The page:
Three things surprised me about the book, Shaft:
First, the paperback copy on my shelf, unread until now because I had seen the 1971 movie several times, is not a novelization of the film, but an original novel written by Ernest Tidyman, published in 1970.
Second, the novel is old fashioned and current at the same time. New York City, where the story is set, was on its heels at the time. Times Square, where 28-year-old, black, private investigator John Shaft has his office, was a sleazy place full of crumbling movie houses, porno book stores and strip joints. But, many of the struggles of the African-Americans living in Harlem then, are the same today.
Third: Ernest Tidyman, a man whose name I have seen in movie credits, and who I always assumed was black, was white.
Shaft is the story of Harlem-born, Vietnam-vet, P.I. John Shaft who is approached by uptown’s most powerful and feared gangster with a personal request. Knocks Persons wants to hire Shaft to find out who kidnapped his teenage daughter and where they are holding her.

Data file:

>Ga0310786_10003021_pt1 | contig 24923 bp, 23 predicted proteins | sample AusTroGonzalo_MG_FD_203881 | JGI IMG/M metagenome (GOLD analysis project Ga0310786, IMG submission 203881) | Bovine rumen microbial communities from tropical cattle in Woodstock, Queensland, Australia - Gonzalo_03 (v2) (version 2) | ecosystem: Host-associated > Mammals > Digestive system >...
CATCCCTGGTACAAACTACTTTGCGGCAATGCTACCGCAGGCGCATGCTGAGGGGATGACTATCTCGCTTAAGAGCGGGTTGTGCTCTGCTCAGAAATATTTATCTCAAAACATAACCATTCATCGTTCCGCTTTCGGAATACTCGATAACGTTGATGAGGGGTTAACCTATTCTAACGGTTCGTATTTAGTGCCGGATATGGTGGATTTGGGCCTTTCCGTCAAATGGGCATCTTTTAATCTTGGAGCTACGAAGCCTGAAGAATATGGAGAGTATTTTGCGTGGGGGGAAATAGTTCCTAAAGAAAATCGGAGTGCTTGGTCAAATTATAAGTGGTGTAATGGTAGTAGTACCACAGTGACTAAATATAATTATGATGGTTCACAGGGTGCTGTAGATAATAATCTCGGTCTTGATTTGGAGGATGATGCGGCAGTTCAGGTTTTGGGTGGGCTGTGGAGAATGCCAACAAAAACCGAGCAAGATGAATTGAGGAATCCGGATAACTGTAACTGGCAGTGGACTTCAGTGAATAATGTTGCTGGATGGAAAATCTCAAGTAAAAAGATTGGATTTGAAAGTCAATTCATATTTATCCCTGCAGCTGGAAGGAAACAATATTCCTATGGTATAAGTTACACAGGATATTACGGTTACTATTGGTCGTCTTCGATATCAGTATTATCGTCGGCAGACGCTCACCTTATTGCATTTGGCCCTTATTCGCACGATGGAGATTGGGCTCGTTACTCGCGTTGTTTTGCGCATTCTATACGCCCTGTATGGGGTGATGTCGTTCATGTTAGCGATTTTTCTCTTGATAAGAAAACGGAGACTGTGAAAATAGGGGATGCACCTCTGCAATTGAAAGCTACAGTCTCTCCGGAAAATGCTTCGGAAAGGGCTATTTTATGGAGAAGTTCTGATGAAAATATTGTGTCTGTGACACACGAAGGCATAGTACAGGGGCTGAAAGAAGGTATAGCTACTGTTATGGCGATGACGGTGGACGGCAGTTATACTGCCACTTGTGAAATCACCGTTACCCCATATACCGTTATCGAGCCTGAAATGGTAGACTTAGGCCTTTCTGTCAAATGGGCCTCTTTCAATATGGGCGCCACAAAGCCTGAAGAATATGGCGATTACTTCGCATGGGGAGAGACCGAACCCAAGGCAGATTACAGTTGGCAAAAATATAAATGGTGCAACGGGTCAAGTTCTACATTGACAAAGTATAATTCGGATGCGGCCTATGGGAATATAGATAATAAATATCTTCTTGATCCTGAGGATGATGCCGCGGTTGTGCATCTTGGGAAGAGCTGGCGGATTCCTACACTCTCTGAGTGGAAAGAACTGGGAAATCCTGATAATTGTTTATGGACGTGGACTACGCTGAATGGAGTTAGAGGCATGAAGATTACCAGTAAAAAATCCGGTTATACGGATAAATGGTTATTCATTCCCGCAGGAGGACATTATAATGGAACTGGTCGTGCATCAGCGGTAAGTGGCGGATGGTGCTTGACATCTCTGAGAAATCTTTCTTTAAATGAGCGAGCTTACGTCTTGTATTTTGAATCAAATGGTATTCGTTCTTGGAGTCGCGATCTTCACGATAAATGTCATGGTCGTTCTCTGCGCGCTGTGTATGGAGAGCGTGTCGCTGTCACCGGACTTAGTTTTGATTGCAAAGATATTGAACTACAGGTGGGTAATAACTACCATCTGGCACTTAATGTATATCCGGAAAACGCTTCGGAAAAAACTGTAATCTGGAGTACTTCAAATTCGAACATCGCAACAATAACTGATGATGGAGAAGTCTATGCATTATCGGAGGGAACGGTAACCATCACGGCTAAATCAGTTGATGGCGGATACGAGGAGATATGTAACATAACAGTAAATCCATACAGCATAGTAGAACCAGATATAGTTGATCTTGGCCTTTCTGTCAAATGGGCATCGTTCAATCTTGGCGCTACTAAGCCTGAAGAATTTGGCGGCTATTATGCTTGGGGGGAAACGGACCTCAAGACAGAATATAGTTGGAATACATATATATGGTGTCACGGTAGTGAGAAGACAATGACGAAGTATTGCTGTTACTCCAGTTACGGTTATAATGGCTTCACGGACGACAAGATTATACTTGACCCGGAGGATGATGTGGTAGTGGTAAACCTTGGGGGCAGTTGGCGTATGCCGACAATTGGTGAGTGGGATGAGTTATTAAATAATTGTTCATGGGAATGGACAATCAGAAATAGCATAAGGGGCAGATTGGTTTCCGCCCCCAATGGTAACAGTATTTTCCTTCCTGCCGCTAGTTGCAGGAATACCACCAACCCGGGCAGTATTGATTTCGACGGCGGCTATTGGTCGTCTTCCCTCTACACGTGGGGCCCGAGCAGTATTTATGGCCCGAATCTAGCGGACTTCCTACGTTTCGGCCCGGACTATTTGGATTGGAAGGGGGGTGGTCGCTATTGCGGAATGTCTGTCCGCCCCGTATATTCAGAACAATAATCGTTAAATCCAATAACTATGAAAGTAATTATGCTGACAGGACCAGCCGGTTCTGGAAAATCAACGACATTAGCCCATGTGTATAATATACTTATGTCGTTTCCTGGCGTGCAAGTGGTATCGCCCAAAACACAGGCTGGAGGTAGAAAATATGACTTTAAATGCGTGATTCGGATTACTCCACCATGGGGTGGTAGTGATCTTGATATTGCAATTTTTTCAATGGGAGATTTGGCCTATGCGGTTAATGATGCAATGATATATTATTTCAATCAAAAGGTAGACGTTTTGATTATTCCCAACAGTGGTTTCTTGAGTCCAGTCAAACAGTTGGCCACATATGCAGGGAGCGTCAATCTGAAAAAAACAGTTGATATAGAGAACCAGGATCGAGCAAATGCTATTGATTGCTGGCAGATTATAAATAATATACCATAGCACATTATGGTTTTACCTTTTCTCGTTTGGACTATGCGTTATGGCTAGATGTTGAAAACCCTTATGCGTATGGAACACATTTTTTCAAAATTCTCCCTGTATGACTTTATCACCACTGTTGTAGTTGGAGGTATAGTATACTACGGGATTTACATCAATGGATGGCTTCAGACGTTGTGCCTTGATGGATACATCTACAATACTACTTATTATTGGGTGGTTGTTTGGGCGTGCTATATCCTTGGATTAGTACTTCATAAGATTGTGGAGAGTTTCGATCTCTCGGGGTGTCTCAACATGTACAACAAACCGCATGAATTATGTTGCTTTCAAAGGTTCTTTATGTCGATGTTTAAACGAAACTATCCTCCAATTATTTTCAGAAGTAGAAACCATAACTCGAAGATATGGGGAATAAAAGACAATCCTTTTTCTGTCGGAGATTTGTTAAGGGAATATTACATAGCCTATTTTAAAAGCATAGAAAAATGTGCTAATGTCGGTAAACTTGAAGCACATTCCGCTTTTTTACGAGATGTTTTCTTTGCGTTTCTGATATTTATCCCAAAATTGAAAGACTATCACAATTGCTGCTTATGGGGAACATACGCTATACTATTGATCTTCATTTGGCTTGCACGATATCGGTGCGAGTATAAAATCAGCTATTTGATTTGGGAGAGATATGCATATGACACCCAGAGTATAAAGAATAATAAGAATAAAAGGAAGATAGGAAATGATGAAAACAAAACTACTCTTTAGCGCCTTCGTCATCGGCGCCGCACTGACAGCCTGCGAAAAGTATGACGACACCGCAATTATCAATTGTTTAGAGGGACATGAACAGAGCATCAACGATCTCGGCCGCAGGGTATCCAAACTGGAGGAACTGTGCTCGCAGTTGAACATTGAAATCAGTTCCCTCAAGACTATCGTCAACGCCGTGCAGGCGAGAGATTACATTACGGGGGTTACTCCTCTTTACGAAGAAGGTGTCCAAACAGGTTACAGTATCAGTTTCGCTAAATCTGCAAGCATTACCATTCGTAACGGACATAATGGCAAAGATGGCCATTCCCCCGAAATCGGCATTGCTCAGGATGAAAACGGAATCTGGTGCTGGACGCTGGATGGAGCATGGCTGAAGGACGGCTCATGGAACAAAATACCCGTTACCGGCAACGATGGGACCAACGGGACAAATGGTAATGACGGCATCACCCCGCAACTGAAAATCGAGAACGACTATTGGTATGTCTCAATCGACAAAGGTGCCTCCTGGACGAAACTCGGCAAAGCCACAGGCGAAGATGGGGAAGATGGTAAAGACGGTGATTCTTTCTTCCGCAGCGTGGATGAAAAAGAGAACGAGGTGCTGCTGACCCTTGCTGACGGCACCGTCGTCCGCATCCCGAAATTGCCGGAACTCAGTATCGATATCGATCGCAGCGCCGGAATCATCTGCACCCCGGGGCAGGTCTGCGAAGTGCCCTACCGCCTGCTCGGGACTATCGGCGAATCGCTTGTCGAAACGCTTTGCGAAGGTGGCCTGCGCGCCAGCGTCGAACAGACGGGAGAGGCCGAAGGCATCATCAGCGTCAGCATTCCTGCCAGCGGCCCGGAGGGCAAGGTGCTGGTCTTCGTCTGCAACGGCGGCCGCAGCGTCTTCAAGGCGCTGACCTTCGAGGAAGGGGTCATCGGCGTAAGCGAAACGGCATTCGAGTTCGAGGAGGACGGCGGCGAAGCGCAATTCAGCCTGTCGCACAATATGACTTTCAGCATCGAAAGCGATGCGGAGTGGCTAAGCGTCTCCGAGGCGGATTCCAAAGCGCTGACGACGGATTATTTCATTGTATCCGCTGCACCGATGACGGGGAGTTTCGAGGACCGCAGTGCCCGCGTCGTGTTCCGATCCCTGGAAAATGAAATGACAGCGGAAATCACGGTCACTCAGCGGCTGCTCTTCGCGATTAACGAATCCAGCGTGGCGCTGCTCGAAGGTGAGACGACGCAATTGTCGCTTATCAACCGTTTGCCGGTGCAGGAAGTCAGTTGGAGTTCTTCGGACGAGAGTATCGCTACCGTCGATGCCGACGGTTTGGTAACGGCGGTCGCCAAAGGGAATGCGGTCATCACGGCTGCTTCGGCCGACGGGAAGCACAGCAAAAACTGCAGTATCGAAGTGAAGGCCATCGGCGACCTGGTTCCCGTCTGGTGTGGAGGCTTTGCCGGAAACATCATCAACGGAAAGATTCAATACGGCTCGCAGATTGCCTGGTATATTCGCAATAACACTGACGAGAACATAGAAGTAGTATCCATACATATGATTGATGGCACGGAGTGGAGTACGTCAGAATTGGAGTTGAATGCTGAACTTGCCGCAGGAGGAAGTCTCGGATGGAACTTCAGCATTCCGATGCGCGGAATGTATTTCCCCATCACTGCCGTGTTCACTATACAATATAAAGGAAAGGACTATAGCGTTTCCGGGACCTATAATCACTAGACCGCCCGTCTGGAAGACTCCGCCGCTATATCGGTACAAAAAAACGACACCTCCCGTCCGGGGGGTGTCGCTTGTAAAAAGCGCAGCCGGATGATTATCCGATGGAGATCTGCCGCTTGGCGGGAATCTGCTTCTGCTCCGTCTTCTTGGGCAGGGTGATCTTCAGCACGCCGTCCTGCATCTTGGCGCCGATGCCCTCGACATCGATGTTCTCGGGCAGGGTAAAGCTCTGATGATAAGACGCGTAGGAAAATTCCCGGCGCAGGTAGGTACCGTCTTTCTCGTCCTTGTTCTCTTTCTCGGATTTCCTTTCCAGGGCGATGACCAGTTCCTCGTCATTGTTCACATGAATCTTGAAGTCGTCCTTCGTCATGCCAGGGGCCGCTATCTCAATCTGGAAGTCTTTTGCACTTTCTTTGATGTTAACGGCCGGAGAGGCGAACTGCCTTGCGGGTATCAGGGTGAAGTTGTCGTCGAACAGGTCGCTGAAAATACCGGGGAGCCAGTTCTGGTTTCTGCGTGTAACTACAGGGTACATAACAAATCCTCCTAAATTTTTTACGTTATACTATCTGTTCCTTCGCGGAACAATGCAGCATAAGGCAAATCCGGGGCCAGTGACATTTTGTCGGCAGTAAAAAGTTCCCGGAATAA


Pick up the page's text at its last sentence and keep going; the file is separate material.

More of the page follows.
The Mafia grabbed the girl to pressure Persons into relinquishing control of Harlem. But Persons knew that. He was using Shaft to smoke them out and to settle some scores.
Before the old mob tipped its hand, Shaft tracked down and approached a militant young black leader, Ben Buford, for information. While meeting in a secret and secure building with Buford’s men guarding the place, the place is attacked, killing the guards and nearly killing Buford and Shaft.
Later, in an attempt to negotiate with the mob, Shaft is ambushed, takes a hell of an ass-kicking, and is dumped on Knocks’ doorstep as a warning to the Harlem gangster.
While most men would be rushed to the hospital, Shaft rushes into action with a plan to smash into the kidnappers hideout, rescue the girl and stomp the men who beat him. All of this is executed in a series of incidents even more impossible than the end of the movie based on this book.
Tidyman was very good with action and dialogue, not quite as good with the odd, internal musings of John Shaft. But overall, Shaft is a well done, fun read, and if I can find Tidyman’s other Shaft novels, I will be reading them, too.